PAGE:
Heavy Rain

Heavy Rain’s promise of “interactive drama” sure sounded interesting to a gamer like me, who appreciates great story and characters above anything else in a game. I knew that the gameplay would be comprised mostly of quick-time events, a much-hated feature of modern gaming, but I knew they could work well in such a setting. And they do. It’s not a conventional game and should not be expected to be such. It’s mostly about decision-making and quick reactions, but, at the end, the outcome depends fully on your actions, just like any other game. The many different endings available and the fact that any misstep from your part can change things drastically are the main draws of the game. It reminds of a “Choose Your Own Adventure” book – or rather, movie.

Heavy Rain Cover

Game: Heavy Rain
Developer: Quantic Dream
Platform: PlayStation 3
Original release: 2010
Territories: All

Above all, Heavy Rain is a unique experience – even that fact alone sets it apart from most modern games that tend to borrow from and influence one another heavily. The whole setting and the way events unfold heavily remind of a blockbuster thriller movie, and that is an effect the developers have deliberately aimed for. Despite the fact that there are some details that don’t make much sense, most of the time the suspension of disbelief works fine, and the game often has you at the edge of your seat, anticipating what will happen next. The quick-time events, of course, also contribute to the feeling of pressure and anxiety, which all the more connects you to the characters you control on your screen, as they’re desperately trying to prevent another murder of the Origami Killer, but are running out of time.

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Uncharted 3: Drake’s Deception

The first Uncharted was pretty cool, and the second one was even better. I expected the third game to be as good as its predecessor, but I also knew that there really wasn’t that much room for improvement for the series. Uncharted 2 had pretty much reached a peak, which would be a tremendous challenge for Uncharted 3 to overcome. But credit must go to Naughty Dog – they tried. The third game introduces some new and exciting details that make it seem more polished. It comes even closer to the blockbuster movie feel. But there were also several aspects where it couldn’t live up to the high standard set by Uncharted 2.

Uncharted 3 Cover

Game: Uncharted 3: Drake’s Deception
Developer: Naughty Dog
Platform: PlayStation 3
Original release: 2011
Territories: All

Uncharted 3 is a fun game, definitely a pleasure for the player. There is pretty much never a dull moment, even more so than in the first two. There are exciting new environments like a London pub, a shipyard, a cruise ship, a desert…, further showcasing Naughty Dog’s talent in the graphics department. The relationship between Drake and Sully is further developed, with some most curious episodes. The villain is, unfortunately, rather lame (like in the first game), but Drake’s group of friends gets a pretty cool new member in Charlie Cutter. The story, as a whole, is nothing special, and the lack of a strong villain presence makes it less impressive than the second game that at least had that. Overall, however, the game will impress you with its numerous breathtaking moments.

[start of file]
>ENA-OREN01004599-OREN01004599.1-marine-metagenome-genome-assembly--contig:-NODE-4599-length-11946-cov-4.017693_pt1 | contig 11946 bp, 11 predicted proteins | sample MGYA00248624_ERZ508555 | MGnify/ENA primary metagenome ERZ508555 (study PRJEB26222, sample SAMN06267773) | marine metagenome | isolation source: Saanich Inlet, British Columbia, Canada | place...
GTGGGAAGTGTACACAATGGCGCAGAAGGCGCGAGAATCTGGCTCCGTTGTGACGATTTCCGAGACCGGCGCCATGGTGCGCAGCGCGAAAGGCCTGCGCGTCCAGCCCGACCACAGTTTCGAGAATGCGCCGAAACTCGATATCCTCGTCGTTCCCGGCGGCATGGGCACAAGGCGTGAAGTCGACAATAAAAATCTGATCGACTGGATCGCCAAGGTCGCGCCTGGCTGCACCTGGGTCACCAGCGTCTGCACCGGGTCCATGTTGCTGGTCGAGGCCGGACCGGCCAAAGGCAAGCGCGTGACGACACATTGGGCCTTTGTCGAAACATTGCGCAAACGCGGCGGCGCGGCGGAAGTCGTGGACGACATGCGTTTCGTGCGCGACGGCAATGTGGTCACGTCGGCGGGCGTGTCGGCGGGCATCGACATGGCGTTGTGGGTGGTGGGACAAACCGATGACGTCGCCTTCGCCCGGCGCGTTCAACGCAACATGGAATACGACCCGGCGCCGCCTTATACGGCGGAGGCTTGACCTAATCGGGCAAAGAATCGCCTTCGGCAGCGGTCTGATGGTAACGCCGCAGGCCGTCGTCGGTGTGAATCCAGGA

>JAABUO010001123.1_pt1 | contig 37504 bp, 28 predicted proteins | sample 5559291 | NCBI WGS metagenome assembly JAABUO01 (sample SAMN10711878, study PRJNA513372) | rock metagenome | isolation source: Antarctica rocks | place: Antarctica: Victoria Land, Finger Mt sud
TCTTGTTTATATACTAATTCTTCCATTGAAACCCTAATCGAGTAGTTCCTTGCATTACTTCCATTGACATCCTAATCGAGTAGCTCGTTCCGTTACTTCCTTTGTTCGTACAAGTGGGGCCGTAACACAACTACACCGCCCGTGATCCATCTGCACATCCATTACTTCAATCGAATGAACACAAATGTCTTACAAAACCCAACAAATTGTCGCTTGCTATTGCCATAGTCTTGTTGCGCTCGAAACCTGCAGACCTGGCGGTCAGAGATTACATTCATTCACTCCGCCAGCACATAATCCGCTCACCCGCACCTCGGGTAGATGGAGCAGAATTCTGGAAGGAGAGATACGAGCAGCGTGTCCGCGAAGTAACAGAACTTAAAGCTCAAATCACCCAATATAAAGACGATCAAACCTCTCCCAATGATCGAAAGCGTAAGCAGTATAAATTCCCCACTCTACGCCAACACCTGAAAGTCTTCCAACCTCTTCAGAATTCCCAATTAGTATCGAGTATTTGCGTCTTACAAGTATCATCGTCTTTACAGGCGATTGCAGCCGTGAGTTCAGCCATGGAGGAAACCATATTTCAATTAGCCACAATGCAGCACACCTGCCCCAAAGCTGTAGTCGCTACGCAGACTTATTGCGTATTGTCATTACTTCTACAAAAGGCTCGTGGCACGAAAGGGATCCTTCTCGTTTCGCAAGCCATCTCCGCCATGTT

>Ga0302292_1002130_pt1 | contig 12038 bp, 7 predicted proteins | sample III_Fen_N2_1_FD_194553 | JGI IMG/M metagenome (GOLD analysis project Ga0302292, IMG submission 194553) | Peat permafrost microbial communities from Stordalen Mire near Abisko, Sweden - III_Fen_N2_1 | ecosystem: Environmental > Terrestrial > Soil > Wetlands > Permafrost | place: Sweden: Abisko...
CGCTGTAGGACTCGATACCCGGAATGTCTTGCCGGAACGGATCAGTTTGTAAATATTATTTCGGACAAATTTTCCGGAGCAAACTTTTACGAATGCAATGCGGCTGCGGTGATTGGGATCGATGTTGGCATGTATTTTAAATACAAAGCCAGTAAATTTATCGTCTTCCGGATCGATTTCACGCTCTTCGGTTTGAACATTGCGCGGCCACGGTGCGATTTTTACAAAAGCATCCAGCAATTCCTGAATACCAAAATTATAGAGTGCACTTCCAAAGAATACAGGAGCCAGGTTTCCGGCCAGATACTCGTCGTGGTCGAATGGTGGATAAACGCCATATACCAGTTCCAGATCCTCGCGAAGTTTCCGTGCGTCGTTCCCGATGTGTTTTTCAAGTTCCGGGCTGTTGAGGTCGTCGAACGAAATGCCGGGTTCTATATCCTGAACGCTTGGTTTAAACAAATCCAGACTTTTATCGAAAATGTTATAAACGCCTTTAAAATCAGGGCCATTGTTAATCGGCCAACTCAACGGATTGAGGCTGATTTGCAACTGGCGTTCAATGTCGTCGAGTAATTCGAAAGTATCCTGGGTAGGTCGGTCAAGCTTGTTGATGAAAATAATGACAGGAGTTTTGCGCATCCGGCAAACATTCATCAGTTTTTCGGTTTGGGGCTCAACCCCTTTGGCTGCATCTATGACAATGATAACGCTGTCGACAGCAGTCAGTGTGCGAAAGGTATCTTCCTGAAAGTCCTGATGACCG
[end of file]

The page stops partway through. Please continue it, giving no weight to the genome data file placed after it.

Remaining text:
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Video Game Music of the Week – 27.08-02.09.2012

In line with my recent adventure game review, this week’s theme comes from Hideo Kojima’s thrilling adventure Snatcher – my favourite adventure game to date. As usual with Kojima games, it’s all about the plot – the man shows his talent yet again, even though it’s in a more futuristic setting than Metal Gear. The song plays whenever Gillian, the main character, finds out something important during his investigation. Since Snatcher was released on many systems, with slightly (sometimes massively) different-sounding soundtrack on each, I have picked my favourite one – the SEGA CD/Mega CD version, which is conveniently also the one version with an official English release of the game.

Composers: Akira Yamaoka, Keizo Nakamura, Masanori Adachi, Kazuhito Imai, Masanori Ouchi
Game: Snatcher (SEGA CD/Mega CD)
Song:  Pleasure of Tension

Cherry Tree High Comedy Club

Recently, I got the opportunity to review a game for a bigger game site for the first time since I started “Between Life and Games”. The site is Unikgamer, an awesome gamer collaboration site where people rank their favourite games in many categories, and a total ranking is formed and regularly updated. The game is Cherry Tree High Comedy Club – a quirky Japanese indie adventure game, apparently created by the small team 773, consisting of just one full-time member and several contributors. Now, you know me, one of my principles about “Between Life and Games” has always been that the site would be built around my gaming activities, not vice versa (at least until I go professional, hehe :)). So I’d just play the games I want to play, and then write about them. And CTHCC does not contradict that – just looking at the screenshots and short YouTube video available, combined with its apparently modest length, already convinced me that it would be a blast to play it right away and then review it.

CTHCC Title

Game: Cherry Tree High Comedy Club
Developer: 773
Platform: PC
Original release: 2012
Territories: All